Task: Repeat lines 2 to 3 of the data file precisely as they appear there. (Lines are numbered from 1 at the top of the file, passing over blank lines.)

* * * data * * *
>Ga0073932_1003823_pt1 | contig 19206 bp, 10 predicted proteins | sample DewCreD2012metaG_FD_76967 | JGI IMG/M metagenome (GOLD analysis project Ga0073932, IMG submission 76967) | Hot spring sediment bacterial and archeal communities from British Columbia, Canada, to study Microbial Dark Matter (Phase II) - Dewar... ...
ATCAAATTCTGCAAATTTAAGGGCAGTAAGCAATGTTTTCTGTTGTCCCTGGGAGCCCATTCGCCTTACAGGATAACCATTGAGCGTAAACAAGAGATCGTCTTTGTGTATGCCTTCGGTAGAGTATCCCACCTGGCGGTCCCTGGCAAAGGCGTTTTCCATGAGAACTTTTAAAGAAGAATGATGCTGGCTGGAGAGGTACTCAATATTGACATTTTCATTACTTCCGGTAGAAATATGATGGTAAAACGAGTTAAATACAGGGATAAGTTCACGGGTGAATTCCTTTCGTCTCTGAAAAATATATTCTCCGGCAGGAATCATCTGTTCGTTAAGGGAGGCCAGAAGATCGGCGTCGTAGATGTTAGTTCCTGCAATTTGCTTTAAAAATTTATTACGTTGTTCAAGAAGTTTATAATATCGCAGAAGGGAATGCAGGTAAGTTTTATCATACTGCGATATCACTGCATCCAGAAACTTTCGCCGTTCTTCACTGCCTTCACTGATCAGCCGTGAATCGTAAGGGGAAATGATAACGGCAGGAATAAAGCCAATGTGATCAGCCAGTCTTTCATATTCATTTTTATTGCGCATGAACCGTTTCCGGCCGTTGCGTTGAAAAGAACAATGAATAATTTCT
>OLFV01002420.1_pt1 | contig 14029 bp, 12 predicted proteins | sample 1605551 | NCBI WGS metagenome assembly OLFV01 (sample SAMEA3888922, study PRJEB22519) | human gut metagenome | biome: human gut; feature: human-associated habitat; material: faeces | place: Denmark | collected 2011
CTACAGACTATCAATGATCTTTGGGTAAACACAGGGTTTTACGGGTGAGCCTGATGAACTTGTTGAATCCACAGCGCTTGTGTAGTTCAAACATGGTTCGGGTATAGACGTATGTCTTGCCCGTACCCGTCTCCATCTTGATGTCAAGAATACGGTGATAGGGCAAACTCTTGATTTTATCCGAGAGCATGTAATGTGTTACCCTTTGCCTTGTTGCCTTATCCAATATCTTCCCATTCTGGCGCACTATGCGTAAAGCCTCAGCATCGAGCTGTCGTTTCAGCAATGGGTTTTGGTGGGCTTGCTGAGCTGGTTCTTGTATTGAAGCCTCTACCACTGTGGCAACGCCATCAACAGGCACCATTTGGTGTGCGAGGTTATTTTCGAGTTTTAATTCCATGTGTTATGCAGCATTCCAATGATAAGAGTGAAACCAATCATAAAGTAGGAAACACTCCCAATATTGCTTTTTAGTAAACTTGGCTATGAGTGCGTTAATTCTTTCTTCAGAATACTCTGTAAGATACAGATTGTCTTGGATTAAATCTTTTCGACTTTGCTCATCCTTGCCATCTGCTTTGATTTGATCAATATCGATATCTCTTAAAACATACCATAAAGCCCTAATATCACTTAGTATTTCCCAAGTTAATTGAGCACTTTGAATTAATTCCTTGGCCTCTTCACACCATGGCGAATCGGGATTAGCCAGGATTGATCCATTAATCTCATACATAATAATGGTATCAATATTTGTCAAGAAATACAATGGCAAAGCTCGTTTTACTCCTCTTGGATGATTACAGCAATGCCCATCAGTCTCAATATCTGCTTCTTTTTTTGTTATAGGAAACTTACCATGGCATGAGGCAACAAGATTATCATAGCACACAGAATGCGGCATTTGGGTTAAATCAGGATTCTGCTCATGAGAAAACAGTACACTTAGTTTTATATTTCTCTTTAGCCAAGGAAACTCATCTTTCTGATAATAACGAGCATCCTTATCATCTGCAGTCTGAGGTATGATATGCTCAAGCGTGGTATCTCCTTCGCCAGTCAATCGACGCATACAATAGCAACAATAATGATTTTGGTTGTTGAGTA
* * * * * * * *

ATCAAATTCTGCAAATTTAAGGGCAGTAAGCAATGTTTTCTGTTGTCCCTGGGAGCCCATTCGCCTTACAGGATAACCATTGAGCGTAAACAAGAGATCGTCTTTGTGTATGCCTTCGGTAGAGTATCCCACCTGGCGGTCCCTGGCAAAGGCGTTTTCCATGAGAACTTTTAAAGAAGAATGATGCTGGCTGGAGAGGTACTCAATATTGACATTTTCATTACTTCCGGTAGAAATATGATGGTAAAACGAGTTAAATACAGGGATAAGTTCACGGGTGAATTCCTTTCGTCTCTGAAAAATATATTCTCCGGCAGGAATCATCTGTTCGTTAAGGGAGGCCAGAAGATCGGCGTCGTAGATGTTAGTTCCTGCAATTTGCTTTAAAAATTTATTACGTTGTTCAAGAAGTTTATAATATCGCAGAAGGGAATGCAGGTAAGTTTTATCATACTGCGATATCACTGCATCCAGAAACTTTCGCCGTTCTTCACTGCCTTCACTGATCAGCCGTGAATCGTAAGGGGAAATGATAACGGCAGGAATAAAGCCAATGTGATCAGCCAGTCTTTCATATTCATTTTTATTGCGCATGAACCGTTTCCGGCCGTTGCGTTGAAAAGAACAATGAATAATTTCT
>OLFV01002420.1_pt1 | contig 14029 bp, 12 predicted proteins | sample 1605551 | NCBI WGS metagenome assembly OLFV01 (sample SAMEA3888922, study PRJEB22519) | human gut metagenome | biome: human gut; feature: human-associated habitat; material: faeces | place: Denmark | collected 2011